Jim McKelvey brings forth his experience as both a small artisan business owner and the co-founder of Square to talk about his theory of innovation. The book starts with a little of his life story; he has always been a student of entrepreneurship, spending much of his early career talking to business leaders giving talks in where he lived. He observes, astutely, that most of them however are not innovators but shrewd operators, and thus taught him nothing about innovation. He had to learn most of it himself.
Back in the day, Jim was a proprietor of a glassblowing business. He had first hand experience with the difficulty of accepting credit card as a small business and had lost sales because of that. Small businesses were simply not attractive customers for banks and payment systems, and thus the myriad of rules written to govern the system either excluded them or left them as an afterthought.
Square was born from that frustration. As Jim recalls, getting Square started meant needing to tackle the fossilized rules and even getting to viability was far from a shoo-in. At a crucial make-it-or-break-it moment, in order to not get kicked off the payment processor’s network, Square had to get both Visa and Mastercard to change their rules. They gambled on it working, and through both ingenuity and perseverance, got one high level exec to oblige and the rest was history.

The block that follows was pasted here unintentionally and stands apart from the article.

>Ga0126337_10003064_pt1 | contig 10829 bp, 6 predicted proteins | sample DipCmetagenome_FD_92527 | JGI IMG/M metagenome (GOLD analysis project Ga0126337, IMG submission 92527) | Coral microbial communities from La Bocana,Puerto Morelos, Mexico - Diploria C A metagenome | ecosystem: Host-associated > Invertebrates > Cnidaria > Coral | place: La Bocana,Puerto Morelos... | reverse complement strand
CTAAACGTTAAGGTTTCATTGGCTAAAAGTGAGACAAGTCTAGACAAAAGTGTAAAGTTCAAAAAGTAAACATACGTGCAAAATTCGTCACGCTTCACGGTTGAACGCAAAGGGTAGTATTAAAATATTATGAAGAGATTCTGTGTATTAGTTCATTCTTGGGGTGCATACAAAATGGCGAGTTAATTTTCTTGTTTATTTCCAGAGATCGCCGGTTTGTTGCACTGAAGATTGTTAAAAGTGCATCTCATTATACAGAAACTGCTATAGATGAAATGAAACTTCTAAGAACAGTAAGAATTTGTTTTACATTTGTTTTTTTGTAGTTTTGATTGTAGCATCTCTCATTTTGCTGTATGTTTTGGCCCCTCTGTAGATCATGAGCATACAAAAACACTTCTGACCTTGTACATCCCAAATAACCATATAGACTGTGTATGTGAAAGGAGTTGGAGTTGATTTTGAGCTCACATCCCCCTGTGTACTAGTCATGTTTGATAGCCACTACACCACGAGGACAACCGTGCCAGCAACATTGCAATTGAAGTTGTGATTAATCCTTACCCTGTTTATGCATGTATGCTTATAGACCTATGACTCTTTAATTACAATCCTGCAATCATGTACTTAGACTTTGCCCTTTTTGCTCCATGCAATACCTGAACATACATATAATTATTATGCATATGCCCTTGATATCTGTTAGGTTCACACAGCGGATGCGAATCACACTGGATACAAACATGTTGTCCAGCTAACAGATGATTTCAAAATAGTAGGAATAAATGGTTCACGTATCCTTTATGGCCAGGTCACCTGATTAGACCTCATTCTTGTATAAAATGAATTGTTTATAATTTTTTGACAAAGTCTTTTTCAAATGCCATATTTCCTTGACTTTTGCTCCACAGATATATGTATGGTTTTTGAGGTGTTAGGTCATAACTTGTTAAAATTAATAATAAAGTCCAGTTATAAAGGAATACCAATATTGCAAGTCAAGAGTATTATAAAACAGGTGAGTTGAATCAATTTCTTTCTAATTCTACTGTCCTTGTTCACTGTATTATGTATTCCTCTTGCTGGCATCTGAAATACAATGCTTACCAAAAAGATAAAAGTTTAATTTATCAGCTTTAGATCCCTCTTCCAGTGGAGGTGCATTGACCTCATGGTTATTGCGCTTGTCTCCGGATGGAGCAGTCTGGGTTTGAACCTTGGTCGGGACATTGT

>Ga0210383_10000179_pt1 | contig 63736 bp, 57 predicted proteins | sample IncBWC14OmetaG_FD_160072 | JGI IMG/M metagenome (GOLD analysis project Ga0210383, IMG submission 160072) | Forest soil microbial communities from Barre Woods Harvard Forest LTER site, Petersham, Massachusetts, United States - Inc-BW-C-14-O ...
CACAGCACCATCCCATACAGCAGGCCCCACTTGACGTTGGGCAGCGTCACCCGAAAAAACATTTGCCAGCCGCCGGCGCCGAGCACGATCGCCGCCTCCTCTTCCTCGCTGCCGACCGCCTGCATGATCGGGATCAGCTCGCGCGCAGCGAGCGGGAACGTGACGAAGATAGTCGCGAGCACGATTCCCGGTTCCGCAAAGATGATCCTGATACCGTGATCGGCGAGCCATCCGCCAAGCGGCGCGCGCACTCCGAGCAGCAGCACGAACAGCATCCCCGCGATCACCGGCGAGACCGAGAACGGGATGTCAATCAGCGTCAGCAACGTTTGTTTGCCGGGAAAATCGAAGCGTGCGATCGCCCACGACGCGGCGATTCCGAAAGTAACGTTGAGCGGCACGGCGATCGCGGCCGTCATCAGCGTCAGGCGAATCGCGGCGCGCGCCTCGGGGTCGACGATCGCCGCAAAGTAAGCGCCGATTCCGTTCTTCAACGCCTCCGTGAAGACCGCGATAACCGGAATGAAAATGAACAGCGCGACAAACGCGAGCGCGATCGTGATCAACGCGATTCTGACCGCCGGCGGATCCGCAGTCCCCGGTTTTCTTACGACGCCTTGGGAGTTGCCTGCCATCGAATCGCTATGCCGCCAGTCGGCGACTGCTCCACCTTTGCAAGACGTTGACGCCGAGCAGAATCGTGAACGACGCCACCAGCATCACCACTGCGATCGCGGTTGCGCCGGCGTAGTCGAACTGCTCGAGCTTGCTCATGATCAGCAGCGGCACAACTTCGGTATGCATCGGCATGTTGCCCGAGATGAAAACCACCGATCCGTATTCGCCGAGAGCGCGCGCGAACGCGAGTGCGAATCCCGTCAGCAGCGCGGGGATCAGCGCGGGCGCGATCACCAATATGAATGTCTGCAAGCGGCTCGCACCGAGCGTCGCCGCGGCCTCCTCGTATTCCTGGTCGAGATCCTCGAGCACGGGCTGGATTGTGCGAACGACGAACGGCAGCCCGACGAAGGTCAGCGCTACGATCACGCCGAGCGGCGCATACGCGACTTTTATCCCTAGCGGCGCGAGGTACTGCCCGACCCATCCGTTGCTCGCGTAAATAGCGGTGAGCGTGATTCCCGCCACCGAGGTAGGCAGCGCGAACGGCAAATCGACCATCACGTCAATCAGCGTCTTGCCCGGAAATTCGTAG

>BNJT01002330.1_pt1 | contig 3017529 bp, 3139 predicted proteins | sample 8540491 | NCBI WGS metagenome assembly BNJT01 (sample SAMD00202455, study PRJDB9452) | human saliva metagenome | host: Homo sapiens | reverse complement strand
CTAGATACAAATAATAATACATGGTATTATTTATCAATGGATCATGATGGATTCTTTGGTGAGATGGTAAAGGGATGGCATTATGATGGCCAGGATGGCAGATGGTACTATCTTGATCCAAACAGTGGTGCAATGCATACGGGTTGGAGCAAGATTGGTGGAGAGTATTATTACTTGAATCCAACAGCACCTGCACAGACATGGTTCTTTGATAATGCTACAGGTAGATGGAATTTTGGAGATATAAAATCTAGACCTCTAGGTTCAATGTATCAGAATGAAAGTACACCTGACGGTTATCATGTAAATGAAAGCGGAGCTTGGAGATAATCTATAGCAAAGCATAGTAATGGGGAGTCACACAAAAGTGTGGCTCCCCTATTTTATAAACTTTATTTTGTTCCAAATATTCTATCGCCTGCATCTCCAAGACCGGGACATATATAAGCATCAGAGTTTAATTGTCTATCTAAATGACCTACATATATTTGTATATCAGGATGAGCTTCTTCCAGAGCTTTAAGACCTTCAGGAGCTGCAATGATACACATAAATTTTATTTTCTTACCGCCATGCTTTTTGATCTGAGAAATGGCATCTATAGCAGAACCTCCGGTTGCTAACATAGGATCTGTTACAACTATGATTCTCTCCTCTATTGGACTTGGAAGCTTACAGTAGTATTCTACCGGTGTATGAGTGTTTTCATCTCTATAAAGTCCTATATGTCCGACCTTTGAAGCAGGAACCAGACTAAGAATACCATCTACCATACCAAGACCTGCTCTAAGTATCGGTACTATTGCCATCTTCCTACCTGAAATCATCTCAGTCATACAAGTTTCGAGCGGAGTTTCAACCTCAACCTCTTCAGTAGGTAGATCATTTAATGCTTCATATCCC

Innovation, Jim theorizes, always requires a series of innovations to happen. As Square demonstrated, these inventions happen one on top of another, with the earlier innovation informing and prescribing later problems that have to get solved. This stack then becomes the moat that prevents competitors, even well-funded and ferocious ones like Amazon, from making serious inroads. In addition to the story of Square’s founding, Jim draws upon the early founding stories of the Bank of Italy (now Bank of America), Ikea and Southwest airlines, and their stacks of innovations that grew those businesses, to illustrate this principle at play.
The book closes with an optimistic note: some problems may seem insurmountable. The solution will not be obvious and there will be naysayers all around. However, the creativity and tenacity of diligently chipping away at the problem can and will lead to new innovation stacks being created. And this act of innovation is what propels change and move us forward.
I particularly enjoyed the retelling of Square’s founding story, especially as narrated by a first party. That said, while bucking the trend and solving real problems are great advice, I’m not sure how actionable these are. The observation is keen, but I have to wonder how much of this is summoned romance only when peered at in the rearview mirror.